Bahia de Caraquez, Ecuador
Yellow squares of rice drying in front yards seen from the bus window on the six-hour ride out to Bahia from Guayaquil seemed a little early. It was the most sparse & peculiar rainy season since the Eco-city Declaration five years ago. Starting late in January, it gave up February and stayed truant another two months after that. Rain came again in May and lasted until the first week of June. Only sporadic, fast-drying showers have been seen since.
The Planet Drum crew surveyed the Bosque and found a minimum of 15 steps in need of replacement or repair, two or three handrails collapsed, many path-lining bricks off center & two full rice bags worth of trash. Dryness for this time of year is worse than I’ve seen. Foliage sparse, dust everywhere, new plantings dead or dying. There needs to be a rescue party with water soon.
The Maria Auxiliadora barrio community is acting half-heartedly about helping with needed work & I believe the Amigos group that was formed there for only one meeting has become moribund. Probably no one feels that he/she is receiving enough in return for their effort, and I don’t blame them. There aren’t many visitors & the municipality hasn’t followed through with assistance. We’ll keep working at upkeep & solutions. I’m glad we got the survey work done at least.
The Jorge Lomas barrio site near threatened houses is a good revegetation job with several hundred mixed species of trees. It’s extremely steep so Renee Portanova, our new Field Projects Manager, has built cribbing steps so that transiting the slope won’t add so greatly to causing even more erosion. In order to get a picture through one of our plants into the ruined houses & past to the threatened houses I laid on my back but had a difficult time keeping either of my shoes or crotch out of the foto!
The other site above the new canal (to drain away rainwater) has the purpose of retaining soil & reducing the runoff by increasing absorption through roots. There are two parts, one of which is on a slump above an extremely sharp & deep drop at the beginning of the canal & offers a superb example of why revegetation is needed & how it should be done. The other part is less obviously effective because it is now mainly an extension of existing trees & brush well away from the precipice above the Canal. When it gets the next phase of planting that will bring new saplings up to the edge, the curative properties will be clearer. This section has the benefit of a barbed wire fence to prevent roaming domestic animals such as burros, horses, cows, or goats from eating the plantings later in the year when they will be the only green, tender & moist vegetation available. The more classic site still needs to be similarly fenced which is scheduled for the beginning of next week.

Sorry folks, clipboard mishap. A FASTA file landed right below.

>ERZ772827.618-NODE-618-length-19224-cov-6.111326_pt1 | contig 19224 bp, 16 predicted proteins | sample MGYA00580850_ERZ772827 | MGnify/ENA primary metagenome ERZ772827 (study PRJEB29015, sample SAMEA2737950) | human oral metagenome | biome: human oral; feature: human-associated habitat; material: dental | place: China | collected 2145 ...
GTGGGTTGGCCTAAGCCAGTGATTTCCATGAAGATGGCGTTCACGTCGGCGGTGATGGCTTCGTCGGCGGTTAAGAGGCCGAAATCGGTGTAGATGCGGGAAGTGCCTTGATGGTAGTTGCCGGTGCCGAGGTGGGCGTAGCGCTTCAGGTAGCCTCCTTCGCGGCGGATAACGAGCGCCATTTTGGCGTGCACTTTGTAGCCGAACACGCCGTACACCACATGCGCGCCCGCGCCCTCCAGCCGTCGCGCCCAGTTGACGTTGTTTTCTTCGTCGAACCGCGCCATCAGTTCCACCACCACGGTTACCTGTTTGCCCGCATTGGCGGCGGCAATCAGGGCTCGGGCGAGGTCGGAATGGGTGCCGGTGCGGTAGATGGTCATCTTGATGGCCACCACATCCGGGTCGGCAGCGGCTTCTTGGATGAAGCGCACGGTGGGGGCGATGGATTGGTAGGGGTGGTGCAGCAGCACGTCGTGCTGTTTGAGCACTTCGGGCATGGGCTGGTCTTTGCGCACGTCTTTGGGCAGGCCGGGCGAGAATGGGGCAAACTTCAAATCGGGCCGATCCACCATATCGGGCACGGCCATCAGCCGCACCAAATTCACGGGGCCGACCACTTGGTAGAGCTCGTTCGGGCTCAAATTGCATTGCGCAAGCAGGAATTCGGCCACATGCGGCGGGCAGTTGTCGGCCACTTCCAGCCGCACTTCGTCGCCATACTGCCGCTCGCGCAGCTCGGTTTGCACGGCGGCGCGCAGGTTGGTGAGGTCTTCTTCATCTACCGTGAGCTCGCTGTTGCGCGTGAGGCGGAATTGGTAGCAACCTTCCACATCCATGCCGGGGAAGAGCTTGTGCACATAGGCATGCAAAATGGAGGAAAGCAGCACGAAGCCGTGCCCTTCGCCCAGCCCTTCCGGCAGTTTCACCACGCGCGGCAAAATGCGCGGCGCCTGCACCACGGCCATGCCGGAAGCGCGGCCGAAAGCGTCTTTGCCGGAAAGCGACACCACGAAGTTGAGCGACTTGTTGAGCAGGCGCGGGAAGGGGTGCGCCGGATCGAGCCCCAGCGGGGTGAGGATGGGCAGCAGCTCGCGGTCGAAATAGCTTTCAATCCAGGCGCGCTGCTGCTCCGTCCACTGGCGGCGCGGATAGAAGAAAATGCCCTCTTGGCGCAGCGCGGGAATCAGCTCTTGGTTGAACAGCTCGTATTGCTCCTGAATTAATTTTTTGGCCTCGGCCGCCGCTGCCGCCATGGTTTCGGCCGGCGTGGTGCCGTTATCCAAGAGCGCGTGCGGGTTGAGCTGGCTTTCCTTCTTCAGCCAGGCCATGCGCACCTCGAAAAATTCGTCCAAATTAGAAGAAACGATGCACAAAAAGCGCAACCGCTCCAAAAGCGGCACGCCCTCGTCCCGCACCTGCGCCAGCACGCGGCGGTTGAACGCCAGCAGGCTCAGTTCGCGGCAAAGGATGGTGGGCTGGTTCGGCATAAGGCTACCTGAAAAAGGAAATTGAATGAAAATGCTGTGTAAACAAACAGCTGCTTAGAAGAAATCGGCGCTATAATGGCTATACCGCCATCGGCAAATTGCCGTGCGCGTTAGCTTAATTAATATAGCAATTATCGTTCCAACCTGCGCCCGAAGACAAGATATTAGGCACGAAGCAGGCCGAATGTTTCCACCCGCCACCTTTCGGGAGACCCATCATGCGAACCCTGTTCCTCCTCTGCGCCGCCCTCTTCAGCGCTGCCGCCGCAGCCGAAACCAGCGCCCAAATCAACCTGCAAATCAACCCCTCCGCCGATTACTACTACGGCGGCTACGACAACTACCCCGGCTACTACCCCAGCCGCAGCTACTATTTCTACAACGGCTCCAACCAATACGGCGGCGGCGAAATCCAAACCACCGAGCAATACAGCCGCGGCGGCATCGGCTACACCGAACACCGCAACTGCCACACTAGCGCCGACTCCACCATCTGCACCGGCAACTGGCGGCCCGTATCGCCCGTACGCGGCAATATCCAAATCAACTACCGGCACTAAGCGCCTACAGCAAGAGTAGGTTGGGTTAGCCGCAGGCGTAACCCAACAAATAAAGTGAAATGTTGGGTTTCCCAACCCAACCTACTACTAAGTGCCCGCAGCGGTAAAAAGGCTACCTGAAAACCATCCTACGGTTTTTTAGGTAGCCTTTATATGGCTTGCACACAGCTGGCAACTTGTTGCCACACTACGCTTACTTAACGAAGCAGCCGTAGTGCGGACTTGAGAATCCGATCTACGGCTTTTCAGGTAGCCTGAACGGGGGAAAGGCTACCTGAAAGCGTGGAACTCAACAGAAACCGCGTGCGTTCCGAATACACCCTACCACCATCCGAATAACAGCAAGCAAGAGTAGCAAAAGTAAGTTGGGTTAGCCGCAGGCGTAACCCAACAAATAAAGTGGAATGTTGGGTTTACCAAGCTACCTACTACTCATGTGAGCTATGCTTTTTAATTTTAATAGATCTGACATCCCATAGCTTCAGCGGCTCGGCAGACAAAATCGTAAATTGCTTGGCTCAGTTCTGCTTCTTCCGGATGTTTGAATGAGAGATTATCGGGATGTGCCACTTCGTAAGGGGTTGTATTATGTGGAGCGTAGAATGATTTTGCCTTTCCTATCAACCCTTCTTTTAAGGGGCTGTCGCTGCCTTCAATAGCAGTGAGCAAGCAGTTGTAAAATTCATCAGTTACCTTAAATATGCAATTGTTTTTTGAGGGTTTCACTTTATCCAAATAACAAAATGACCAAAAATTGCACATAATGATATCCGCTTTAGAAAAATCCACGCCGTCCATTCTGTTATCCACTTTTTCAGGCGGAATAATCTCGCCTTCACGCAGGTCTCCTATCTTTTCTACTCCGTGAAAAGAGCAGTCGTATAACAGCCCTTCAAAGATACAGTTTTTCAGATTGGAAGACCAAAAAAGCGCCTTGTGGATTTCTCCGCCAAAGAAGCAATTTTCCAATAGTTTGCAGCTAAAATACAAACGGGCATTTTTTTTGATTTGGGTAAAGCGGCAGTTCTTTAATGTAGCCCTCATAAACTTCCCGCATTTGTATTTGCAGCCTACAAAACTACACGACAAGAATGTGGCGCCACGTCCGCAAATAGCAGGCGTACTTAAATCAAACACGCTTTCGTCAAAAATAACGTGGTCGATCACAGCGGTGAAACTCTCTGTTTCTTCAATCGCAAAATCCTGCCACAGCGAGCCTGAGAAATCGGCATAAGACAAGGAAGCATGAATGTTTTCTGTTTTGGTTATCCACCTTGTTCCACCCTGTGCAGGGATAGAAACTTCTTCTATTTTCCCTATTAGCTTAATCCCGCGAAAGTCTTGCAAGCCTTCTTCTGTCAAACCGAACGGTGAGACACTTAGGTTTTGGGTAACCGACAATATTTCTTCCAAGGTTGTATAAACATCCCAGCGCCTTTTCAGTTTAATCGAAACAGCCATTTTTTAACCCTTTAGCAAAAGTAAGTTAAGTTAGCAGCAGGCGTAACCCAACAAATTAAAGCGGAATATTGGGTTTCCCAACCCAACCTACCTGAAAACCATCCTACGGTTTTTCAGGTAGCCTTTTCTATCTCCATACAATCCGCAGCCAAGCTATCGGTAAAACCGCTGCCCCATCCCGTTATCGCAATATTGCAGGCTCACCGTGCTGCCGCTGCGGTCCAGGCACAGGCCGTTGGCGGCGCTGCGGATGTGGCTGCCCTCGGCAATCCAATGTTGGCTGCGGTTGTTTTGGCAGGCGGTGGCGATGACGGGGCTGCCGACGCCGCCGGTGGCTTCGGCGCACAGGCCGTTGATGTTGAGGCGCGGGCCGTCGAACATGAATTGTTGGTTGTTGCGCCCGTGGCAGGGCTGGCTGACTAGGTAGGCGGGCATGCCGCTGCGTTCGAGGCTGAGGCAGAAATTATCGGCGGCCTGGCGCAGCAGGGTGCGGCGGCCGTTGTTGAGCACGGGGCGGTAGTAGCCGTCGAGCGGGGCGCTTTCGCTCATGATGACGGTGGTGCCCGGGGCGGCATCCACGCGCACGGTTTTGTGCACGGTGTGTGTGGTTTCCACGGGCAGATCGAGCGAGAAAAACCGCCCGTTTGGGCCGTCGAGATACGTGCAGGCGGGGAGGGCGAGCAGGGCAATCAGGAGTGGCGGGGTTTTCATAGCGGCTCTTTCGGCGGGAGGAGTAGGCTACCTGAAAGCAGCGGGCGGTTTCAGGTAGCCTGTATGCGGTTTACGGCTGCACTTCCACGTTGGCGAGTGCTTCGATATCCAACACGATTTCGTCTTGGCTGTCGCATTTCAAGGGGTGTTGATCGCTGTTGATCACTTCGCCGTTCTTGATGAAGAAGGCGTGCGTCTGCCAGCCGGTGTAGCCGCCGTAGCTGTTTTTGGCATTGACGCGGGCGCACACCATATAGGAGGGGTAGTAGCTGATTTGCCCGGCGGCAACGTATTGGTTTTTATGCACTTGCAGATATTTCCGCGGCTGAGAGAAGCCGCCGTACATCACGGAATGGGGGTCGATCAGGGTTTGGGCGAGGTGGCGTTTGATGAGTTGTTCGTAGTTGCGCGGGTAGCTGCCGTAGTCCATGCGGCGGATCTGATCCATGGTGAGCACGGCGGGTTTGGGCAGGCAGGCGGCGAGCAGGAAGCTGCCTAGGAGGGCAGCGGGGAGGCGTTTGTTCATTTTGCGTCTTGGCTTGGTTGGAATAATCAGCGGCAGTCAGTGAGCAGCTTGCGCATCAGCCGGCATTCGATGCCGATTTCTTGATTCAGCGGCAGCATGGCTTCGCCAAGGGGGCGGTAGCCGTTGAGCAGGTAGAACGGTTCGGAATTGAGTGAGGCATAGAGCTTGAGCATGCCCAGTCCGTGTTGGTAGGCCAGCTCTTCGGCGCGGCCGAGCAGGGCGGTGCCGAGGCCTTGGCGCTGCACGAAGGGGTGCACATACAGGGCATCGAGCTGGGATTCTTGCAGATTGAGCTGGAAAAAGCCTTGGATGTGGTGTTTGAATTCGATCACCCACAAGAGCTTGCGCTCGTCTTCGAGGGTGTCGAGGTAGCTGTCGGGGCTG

All of these new plantings put in so carefully & with great difficulty by Renee and steadfast & hard working assistant volunteer Bevan Mitchell are especially vulnerable to dryness & will require water at least twice a week. I just learned that a water truck carrying two thousand liters (over five hundred gallons) costs $14. As the summer dryness wears on it may go higher.
The greenhouse has been maintained in excellent condition & holds at least 200 well developed saplings with another hundred or so coming up in seedbeds. The hillside directly above it that served as our first revegetation site (now with Jorge Lomas at the opposite end of the six kilometer stretch we hope to eventually cover with native plants) has grown spectacularly. Some algorrobo trees there are six feet high already. Survival rate of about 500 plantings is estimated at over 75%. It was reassuring to see that one area where trees were placed strategically on both sides of a fissure to help suture the crack with roots has prospered well enough to allow us to watch the next phase of this experiment.
Bevan carried off a TV interview well & we both explained the large revegetation project on a radio program where the announcer said, “Now that Planet Drum has become an acknowledged part of the Bahia community….” I don’t remember feeling as justified about our work here.